Friday, August 04, 2006

Skill of observation

I remembered today how important it is to really just observe the kids. It's such a cool thing to do--just mentally sit back and just watch them. No judgment, no interfering, just watch what and how they do things.

I can't remember now the specifics, but I was with my niece and was observing what she was doing. Children are so fascinating when we can take the time to do this. And it was then that I realized that I hadn't been doing a lot of observing lately. A lot of thinking and trying to plan and wondering, but not a lot of observing.

Just before lunch, I sat back and was reading from "Non-Violent Communication" which had been recommended on a Montessori list. Rosenberg, the author, writes, "The Indian philosopher J. Krishnamurti once remarked that observing without evaluating is the highest form of intelligence." Isn't it interesting that on the day I remember how important observing is I go and pick up a book that makes such a comment? :) I can not help but think of Maria Montessori being a pure genius in her observations, able to see clearly what was going on and nobody else being able to prove it without extensive research until some 80 years later. Modern research on learning and development proves much of what she learned just by observing children. [I've realized there is little coherence in this paragraph, but just rambling from one idea to the next. My apologies.]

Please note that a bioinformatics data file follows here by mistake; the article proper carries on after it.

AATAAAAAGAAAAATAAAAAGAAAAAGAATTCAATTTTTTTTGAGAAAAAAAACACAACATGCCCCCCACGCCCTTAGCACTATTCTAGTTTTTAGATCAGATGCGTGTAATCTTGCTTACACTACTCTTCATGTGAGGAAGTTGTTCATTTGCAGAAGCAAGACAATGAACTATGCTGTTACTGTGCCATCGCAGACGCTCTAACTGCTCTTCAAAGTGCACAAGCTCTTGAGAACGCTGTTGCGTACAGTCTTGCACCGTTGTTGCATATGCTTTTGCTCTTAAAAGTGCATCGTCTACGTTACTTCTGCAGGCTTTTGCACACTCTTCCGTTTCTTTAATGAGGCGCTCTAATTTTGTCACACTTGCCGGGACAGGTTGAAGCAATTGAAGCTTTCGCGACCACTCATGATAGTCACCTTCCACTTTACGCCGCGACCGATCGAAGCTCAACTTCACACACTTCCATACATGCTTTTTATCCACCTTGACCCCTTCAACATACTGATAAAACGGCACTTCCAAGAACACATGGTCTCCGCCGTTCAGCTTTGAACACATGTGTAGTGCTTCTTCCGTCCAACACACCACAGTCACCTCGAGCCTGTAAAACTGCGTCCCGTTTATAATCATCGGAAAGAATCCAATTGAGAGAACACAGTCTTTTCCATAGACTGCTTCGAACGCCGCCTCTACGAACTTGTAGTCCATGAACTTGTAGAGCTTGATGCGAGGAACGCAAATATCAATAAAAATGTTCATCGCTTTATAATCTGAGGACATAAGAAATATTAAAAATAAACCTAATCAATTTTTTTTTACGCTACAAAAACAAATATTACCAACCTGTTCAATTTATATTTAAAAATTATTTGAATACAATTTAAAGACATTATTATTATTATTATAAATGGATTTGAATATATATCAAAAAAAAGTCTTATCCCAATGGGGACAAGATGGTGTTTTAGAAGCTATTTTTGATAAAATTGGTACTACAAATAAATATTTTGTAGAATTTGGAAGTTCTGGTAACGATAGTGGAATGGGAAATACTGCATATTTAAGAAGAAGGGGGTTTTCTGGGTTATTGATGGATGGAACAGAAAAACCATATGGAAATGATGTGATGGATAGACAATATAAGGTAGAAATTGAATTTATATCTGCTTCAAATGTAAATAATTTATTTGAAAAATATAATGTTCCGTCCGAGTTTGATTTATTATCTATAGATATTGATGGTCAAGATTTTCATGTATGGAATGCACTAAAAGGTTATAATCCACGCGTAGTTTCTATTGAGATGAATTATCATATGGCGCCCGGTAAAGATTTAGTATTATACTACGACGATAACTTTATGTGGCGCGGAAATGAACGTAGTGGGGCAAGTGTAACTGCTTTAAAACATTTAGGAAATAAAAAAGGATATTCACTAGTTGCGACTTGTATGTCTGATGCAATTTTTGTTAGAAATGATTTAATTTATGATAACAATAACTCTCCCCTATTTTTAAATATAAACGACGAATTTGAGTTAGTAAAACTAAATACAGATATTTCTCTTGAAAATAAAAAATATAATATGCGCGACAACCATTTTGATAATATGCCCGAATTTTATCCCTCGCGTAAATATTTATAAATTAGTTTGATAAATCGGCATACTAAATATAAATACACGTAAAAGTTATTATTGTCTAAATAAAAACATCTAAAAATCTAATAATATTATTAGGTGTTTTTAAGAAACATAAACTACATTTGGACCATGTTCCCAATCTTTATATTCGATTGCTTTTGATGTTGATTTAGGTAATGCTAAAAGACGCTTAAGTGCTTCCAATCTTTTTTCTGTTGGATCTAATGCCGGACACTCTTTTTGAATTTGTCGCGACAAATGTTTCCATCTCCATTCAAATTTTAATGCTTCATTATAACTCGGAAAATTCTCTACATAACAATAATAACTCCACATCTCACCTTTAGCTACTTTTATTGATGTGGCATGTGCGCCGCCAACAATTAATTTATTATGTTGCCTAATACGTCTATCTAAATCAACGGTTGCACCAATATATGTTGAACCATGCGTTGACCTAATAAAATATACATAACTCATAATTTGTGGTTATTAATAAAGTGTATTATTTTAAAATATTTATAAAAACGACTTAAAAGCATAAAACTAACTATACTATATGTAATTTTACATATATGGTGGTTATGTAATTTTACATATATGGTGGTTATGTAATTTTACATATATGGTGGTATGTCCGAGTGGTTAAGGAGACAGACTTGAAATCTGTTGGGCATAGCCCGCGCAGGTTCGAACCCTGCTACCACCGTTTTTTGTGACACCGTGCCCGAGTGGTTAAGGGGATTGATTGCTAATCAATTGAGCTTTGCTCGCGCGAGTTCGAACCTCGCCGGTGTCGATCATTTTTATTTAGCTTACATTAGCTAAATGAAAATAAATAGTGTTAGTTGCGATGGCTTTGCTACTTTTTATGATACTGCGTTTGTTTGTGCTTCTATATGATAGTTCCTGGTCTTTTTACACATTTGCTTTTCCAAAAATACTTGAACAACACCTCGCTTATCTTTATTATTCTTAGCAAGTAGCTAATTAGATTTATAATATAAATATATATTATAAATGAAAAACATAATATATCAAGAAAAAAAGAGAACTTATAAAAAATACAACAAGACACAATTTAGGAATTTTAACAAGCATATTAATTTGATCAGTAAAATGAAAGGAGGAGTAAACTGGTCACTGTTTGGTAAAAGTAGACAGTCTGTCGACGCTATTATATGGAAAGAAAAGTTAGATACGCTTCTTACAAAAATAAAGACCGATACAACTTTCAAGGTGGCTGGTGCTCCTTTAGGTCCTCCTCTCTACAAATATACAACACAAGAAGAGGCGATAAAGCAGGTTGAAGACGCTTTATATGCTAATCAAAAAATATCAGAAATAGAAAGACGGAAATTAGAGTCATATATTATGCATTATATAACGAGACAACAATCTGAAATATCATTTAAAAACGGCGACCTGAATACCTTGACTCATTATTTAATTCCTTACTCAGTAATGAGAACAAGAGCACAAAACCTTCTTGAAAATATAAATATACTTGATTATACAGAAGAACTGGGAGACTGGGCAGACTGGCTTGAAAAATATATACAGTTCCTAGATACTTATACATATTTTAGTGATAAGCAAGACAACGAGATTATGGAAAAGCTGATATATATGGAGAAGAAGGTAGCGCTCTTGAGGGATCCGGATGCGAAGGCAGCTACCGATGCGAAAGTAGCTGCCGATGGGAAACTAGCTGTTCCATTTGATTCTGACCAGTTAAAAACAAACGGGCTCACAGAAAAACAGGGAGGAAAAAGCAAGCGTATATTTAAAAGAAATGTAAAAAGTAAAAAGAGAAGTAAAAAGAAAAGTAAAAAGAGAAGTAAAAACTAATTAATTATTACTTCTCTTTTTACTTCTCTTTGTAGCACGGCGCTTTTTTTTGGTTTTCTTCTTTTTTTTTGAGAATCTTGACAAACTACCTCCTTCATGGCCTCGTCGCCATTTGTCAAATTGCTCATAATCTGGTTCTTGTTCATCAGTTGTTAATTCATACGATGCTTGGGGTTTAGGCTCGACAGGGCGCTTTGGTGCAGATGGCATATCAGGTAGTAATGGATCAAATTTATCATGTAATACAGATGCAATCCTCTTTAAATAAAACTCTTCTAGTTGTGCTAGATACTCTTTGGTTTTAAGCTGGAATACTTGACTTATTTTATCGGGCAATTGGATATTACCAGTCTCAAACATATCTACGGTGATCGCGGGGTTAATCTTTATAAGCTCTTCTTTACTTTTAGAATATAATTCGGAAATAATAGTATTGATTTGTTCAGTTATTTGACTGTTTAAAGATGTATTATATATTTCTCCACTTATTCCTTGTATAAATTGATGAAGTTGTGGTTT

Back to observation. It's a skill that I think the school system simply expects kids to have but not really aim to teach them. Kids are supposed to observe what's going on and follow directions and a multitude of other things that teachers take as a given and when students don't, they think the student's not paying attention. It's just that they don't know what to pay attention to.

I think there's good reason that Maria Montessori and Charlotte Mason both stressed the importance of developing attention, both encouraging nature as one of the means. For Mason, it was the primary means of developing the skills of observation, which automatically develop attention. There is so much to be learned, without being 'taught' simply by knowing how to observe and have that attention.

Where am I going with this? I don't know. The dryer just beeped and dh's cordless electric screwdriver is making noise and I've lost my train of thought. I think I'll blame it all on the rain instead. :D

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